Westchester-Putnam Council, BSA Commissioner Service
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History of Commissioner Service

Written by longtime Scouter Mike Walton, Settummanque

Daniel Carter Beard, from cover illustration by Joseph Chase for Boy's Life Magazine, February 1925

In the first days of the new Boy Scouts of America, units were organized by someone who simply raised his hands or got materials from England and this person would serve as the Scoutmaster of that Troop. After a few months, several Troops would be formed in a community, each with various levels of consistency. The small National office, working from New York City, was trying to manage all of these new Troops and also working through a lot of inconsistencies in uniforming (some were using military uniforms, others were making their uniforms using illustrations from the English Boy Scout handbook and other materials, and still others were just "creating stuff which looked like something a Boy Scout could/would wear". The position of National Commissioner, first held by Daniel Carter Beard, was created to provide some consistency in uniforming, programming and field operation.

In 1914, the BSA appointed their first Field Commissioners. These men would serve as "field representatives" of the BSA, a term still used to describe various professionals working directly with local Councils and units. These Commissioners were given the authority to form new units and to remove the commissions from volunteers if need be. These Commissioners were also the BSA's representative for the issuance of special awards, like lifesaving and the new Life, Star and Eagle Scout awards. Advancement was different in the early days of Scouting.

Early ADC Patch

In 1916, the BSA looked at those Commissioners with proven "track records" and asked them if they would be willing to serve as Scout Executives. Several did accept the offer, and with this, Scouting employed its first field executives.

In 1921, the BSA separated the role of the executive from that of the Commissioner and established both jobs as the "administrators" of the Boy Scout program in America. This created the partnership between volunteer and professional which continues to this day, with two volunteers and a professional making key decisions at the Council level. (the other volunteer being the Council President).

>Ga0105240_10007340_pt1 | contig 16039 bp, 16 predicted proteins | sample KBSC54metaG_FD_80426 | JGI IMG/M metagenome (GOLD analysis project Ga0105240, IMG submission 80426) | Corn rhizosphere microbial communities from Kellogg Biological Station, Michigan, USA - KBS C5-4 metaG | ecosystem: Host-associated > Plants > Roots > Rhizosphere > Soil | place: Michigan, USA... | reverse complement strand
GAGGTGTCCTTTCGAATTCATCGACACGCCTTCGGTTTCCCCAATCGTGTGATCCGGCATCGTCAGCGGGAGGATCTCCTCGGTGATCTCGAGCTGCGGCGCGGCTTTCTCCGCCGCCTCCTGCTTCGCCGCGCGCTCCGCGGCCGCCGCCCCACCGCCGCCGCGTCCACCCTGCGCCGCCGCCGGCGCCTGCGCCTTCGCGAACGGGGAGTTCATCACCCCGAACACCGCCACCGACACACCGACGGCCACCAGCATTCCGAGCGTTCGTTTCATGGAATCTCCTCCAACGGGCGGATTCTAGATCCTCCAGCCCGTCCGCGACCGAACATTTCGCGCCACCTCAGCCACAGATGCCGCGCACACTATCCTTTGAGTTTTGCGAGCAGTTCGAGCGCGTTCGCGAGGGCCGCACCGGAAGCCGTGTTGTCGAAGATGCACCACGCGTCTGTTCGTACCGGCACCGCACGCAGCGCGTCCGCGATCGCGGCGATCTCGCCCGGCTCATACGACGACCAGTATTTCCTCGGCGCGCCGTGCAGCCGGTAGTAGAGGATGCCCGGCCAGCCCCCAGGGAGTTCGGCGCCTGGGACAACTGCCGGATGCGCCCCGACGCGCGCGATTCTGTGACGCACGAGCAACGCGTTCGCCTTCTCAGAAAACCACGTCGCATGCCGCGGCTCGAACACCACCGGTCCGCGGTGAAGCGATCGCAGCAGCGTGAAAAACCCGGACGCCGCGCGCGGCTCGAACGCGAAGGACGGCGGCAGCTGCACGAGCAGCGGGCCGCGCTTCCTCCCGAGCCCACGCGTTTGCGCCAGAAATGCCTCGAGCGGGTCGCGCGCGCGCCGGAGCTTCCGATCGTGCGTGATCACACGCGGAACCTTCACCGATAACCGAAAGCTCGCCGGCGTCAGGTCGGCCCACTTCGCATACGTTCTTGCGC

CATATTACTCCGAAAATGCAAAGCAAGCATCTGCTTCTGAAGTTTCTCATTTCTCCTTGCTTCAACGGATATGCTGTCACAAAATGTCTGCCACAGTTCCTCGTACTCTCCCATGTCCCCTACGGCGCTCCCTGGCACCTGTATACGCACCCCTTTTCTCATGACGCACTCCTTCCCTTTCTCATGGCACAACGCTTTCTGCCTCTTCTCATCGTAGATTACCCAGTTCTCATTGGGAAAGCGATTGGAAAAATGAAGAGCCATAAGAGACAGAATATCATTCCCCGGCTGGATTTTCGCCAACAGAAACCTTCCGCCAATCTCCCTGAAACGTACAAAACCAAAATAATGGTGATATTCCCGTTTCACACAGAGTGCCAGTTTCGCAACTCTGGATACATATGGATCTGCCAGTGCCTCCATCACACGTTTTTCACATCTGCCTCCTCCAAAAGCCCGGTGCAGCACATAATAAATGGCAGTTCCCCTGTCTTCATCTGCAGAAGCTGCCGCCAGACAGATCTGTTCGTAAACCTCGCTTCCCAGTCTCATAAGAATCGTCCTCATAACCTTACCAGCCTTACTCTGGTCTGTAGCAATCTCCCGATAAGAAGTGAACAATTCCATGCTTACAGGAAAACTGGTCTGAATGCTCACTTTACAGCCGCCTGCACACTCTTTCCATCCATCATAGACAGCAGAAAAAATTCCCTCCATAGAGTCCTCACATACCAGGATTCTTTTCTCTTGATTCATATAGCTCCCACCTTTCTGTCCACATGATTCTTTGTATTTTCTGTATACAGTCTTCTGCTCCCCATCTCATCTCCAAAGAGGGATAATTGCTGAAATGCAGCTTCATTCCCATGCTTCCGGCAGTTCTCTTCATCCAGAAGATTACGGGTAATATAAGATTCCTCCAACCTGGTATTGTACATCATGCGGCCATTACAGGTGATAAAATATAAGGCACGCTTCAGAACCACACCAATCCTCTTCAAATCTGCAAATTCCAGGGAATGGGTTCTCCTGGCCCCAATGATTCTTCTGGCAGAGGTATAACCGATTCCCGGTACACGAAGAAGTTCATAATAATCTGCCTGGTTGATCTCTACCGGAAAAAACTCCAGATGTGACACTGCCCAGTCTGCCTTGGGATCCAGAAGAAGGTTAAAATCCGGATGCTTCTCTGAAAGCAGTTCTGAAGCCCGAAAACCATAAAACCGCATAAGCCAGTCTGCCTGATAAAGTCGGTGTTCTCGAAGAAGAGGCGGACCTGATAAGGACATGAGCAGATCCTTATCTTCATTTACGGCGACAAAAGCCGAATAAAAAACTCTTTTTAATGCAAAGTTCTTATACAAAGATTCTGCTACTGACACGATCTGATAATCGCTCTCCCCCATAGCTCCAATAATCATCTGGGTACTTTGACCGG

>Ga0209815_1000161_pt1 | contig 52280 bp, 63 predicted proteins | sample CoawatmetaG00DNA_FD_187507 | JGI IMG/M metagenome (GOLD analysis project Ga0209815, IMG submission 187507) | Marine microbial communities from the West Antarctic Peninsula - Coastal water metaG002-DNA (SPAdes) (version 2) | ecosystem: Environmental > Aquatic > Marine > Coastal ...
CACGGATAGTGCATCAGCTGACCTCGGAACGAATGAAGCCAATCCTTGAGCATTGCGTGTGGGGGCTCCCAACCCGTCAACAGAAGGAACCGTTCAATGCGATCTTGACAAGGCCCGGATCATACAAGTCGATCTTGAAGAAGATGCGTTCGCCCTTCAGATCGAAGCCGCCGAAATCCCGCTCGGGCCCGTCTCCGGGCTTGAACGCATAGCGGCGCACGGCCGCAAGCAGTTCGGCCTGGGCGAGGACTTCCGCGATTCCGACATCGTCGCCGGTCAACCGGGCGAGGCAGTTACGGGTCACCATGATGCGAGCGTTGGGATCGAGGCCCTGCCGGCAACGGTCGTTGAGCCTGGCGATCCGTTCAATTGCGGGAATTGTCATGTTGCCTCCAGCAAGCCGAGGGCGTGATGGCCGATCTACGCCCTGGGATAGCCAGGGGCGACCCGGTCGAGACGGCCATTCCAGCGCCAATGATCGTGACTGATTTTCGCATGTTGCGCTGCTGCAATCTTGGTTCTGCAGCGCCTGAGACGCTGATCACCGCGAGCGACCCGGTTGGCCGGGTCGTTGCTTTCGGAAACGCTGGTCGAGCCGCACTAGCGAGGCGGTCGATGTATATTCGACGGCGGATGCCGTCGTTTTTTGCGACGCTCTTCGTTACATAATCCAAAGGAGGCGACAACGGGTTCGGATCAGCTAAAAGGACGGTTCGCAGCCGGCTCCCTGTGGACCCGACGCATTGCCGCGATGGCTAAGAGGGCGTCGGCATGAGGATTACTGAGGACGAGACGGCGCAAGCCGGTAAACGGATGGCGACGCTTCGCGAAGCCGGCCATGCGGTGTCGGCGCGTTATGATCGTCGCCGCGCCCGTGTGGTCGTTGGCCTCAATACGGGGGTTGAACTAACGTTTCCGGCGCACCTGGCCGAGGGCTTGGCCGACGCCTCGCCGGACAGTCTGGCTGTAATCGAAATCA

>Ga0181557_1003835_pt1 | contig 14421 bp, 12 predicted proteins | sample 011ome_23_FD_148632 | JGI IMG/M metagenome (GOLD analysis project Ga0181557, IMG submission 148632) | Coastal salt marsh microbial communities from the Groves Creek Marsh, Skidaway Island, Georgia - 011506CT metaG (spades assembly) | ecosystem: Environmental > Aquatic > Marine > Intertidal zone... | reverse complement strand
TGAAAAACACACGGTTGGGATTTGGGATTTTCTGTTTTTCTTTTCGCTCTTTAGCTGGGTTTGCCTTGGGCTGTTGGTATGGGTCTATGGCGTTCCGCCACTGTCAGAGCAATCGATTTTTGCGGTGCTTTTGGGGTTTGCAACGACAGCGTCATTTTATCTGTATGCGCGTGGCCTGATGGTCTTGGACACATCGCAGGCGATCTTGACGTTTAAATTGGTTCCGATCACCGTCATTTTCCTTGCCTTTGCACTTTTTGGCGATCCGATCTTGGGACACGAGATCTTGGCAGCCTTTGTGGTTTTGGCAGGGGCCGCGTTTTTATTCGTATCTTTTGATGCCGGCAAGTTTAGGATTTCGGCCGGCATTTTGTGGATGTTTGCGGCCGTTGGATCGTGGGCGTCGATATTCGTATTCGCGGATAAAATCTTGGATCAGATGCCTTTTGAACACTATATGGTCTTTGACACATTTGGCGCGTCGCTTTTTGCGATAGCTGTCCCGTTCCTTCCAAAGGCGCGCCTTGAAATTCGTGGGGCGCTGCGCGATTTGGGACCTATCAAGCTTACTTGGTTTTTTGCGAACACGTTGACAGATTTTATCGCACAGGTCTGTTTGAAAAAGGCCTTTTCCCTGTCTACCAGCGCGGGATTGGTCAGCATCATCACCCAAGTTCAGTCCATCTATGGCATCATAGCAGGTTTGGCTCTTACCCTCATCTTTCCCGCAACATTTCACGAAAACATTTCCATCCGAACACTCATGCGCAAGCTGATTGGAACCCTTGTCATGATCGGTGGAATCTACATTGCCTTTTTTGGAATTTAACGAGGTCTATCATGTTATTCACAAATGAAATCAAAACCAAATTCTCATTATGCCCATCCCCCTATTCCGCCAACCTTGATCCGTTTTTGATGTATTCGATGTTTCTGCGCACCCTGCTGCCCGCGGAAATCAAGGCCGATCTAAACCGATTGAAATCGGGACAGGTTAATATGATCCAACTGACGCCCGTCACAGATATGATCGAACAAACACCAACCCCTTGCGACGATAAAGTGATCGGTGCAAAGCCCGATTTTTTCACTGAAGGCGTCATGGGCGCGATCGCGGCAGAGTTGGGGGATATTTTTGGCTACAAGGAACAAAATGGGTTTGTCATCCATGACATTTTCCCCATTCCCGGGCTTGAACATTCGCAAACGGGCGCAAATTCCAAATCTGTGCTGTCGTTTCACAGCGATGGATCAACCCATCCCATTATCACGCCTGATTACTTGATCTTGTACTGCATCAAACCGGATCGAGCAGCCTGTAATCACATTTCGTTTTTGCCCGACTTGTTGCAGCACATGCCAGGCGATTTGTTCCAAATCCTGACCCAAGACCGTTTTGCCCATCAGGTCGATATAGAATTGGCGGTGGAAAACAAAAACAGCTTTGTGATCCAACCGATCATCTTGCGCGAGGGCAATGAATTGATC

In the middle 1940s, the BSA established the "Neighborhood" Commissioner, as the BSA grew. The first Commissioners had been Council Commissioners and as councils divided their large territories into Districts, they also appointed Commissioners to serve those Districts. Remember, a District would take in several counties and typically would only have eight to 12 Troops). The Neighborhood Commissioner would serve no more than four Troops.

Early Nieghborhood Commissioner Patch

In the late 1960s, the term "Neighborhood" was changed to "Unit" and the Commissioner title structure also changed. "Deputy District" and "Deputy Council" Commissioners became "Assistant District" and "Assistant Council" Commissioners.

In the 1970s, the BSA experimented with several District organizations. One experiment created something called a "Zone Commissioner" which did not go over well. However, some Districts had a great deal of success with "stovepiping" the Commissioner work so that Cub Scouting Pack Commissioners reported to an Assistant District Cub Scout Commissioner and then to a District Cub Scout Commissioner; and the same would go for Boy Scouting. The BSA abandoned the "stovepipe" program nationally in the early 1980s, but there were Councils who still used it and the BSA provided the emblems and materials until the first part of the 1990s.

In the first part of the 1990s, the BSA re-established the National Commissioner position and placed Earl Graves, publisher of Black Enterprise Magazine, in that role. Earl was the second National Commissioner of the Boy Scouts of America and the first Black man to hold that position, which was previously held by Daniel Beard Carter. Unfortunately, the BSA provided little guidance about the role of the National Commissioner other than to serve as a national cheerleader for the BSA's field Commissioners. Mr. Graves resigned and the BSA went without a National Commissioner for four years until Rick Cronk volunteered and served two terms until 2004. Don Belcher is our current National Commissioner, whose role is to develop national unit service programs and Commissioner training programs.

 

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